by Jerry W. Petermann 2016
Let me introduce myself. I am 65 years of age, live in Texas and have been a scientist in several fields over the past 45 years. My latest area of interest is the human body; more specifically, Mitochondria and Mitochondrial DNA.
Why? Well, it seems this system of unique genetic material which is found in every living cell of every human being (AND NOT GENETICALLY RELATED TO YOUR HUMAN DNA!) keeps us alive. Without it we die. By the way, without our living cells, Mitochondria dies. We have what is referred to as a symbiotic relationship with Mitochondria. Truth be told: “We just can’t live without each other!”
So, here comes the question on everyone’s minds: “You are telling me there is something LIVING inside our cells and it’s not related to us? So how did we get it and how is it passed on from generation to generation…assuming it is passed on?”
And, here’s the answer: We just don’t know. For all intents and purposes it looks exactly like a germ or a virus-like “entity” that performs a life-saving role in the human body: It “digests” our food at the cellular level and hands over (to our cells internally) a substance known as ATP. The cells in our bodies then live on it.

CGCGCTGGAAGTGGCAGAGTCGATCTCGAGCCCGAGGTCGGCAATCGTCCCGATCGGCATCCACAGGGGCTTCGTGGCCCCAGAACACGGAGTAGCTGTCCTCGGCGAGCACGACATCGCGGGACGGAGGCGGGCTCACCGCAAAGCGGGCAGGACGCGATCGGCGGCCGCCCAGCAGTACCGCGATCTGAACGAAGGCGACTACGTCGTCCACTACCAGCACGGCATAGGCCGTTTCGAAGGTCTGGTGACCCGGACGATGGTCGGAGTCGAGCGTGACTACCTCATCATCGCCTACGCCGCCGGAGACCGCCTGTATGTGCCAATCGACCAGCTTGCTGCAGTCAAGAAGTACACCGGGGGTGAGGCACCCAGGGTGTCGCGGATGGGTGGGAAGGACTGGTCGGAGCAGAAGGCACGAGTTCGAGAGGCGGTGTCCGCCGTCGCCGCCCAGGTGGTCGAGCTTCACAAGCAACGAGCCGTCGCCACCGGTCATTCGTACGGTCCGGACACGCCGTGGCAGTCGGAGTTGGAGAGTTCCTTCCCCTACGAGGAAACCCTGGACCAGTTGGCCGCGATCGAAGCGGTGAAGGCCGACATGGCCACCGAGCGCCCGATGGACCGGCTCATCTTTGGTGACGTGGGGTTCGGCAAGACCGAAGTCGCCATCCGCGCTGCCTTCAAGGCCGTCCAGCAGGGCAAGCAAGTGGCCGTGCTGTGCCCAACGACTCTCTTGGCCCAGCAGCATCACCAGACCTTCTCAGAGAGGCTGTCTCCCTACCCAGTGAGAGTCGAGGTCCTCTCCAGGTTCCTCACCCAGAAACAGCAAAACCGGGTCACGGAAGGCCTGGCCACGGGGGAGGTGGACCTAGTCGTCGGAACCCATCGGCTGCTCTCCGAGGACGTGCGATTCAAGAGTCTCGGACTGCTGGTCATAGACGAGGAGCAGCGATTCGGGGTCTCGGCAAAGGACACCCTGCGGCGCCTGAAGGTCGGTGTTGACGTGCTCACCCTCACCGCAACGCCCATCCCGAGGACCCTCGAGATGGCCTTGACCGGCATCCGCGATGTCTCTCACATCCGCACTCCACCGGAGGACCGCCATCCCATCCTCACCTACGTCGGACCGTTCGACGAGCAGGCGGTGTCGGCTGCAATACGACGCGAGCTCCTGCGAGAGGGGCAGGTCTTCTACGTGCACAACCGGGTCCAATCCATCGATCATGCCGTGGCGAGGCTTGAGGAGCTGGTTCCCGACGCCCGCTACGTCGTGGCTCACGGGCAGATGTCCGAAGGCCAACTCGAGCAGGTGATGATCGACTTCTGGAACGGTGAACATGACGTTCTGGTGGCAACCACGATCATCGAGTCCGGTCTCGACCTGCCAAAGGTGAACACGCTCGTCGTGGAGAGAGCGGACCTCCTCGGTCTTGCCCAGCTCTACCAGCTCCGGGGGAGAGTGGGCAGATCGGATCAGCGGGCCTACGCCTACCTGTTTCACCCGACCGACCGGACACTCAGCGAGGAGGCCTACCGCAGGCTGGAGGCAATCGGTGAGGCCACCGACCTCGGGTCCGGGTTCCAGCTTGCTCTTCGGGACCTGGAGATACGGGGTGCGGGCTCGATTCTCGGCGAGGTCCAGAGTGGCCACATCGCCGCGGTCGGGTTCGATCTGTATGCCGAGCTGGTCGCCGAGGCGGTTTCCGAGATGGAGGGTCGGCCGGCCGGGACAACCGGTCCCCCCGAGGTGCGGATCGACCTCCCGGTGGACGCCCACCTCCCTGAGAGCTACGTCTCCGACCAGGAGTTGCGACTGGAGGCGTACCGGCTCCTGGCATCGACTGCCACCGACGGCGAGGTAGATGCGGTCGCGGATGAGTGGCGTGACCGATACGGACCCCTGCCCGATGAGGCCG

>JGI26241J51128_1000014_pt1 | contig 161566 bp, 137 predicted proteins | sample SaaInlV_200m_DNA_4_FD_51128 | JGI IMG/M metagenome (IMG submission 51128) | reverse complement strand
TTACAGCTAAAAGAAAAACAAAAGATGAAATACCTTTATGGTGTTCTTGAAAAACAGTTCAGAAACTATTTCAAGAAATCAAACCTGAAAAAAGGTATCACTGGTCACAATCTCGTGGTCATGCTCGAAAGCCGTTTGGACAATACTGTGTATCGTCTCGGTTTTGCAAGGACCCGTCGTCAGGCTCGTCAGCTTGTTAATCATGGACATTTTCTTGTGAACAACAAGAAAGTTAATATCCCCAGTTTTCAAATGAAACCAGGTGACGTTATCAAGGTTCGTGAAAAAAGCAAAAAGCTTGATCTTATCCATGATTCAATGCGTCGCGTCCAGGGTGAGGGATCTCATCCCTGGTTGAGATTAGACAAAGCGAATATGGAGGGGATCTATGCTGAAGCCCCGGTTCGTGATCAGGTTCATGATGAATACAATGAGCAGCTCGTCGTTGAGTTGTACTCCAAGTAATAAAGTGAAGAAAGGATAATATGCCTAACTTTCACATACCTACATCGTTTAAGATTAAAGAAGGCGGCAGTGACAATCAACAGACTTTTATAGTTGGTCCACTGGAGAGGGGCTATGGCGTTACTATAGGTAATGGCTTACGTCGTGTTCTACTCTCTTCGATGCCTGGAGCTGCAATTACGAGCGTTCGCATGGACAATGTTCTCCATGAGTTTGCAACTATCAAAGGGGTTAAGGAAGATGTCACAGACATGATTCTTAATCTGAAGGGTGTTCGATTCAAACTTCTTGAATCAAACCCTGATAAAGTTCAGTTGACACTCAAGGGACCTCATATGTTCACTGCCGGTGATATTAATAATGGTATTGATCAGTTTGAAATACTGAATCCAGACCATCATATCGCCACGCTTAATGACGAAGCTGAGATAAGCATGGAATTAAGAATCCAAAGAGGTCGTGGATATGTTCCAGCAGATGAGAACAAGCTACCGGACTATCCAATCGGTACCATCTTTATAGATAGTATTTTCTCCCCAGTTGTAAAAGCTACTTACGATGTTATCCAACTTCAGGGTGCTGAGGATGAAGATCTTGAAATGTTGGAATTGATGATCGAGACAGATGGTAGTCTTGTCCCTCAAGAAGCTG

By Jerry Petermann, 2016
It’s a wakeup call for me. Mind my own business!
I sometimes let my empathy get in the way of good sense, but I wouldn’t have it any other way.
Let me explain:
Last week after church (150 year old country church in rural Texas) people gathered out in front to talk and share some of their previous week’s joys and tragedies and their plans for the following seven days. In the service, we had heard the preacher ask for the prayers for the sick. One of my friends had been recently diagnosed with prostate cancer.
Having done some intensive research in the last 12 years, I offered him a special crème. He explained to me he was “going under the knife” on the 20th of July and nothing could be done. I asked him if there would be a way to lower his prostate PSA numbers would he be interested. He said yes. I explained that time was extremely critical and tomorrow (Monday Morning) he should come to my office and lab. “I’ll be there bright and early! Let’s see if we can do this…maybe the surgery can be delayed or avoided completely,” he added. “That’s the plan,” I said.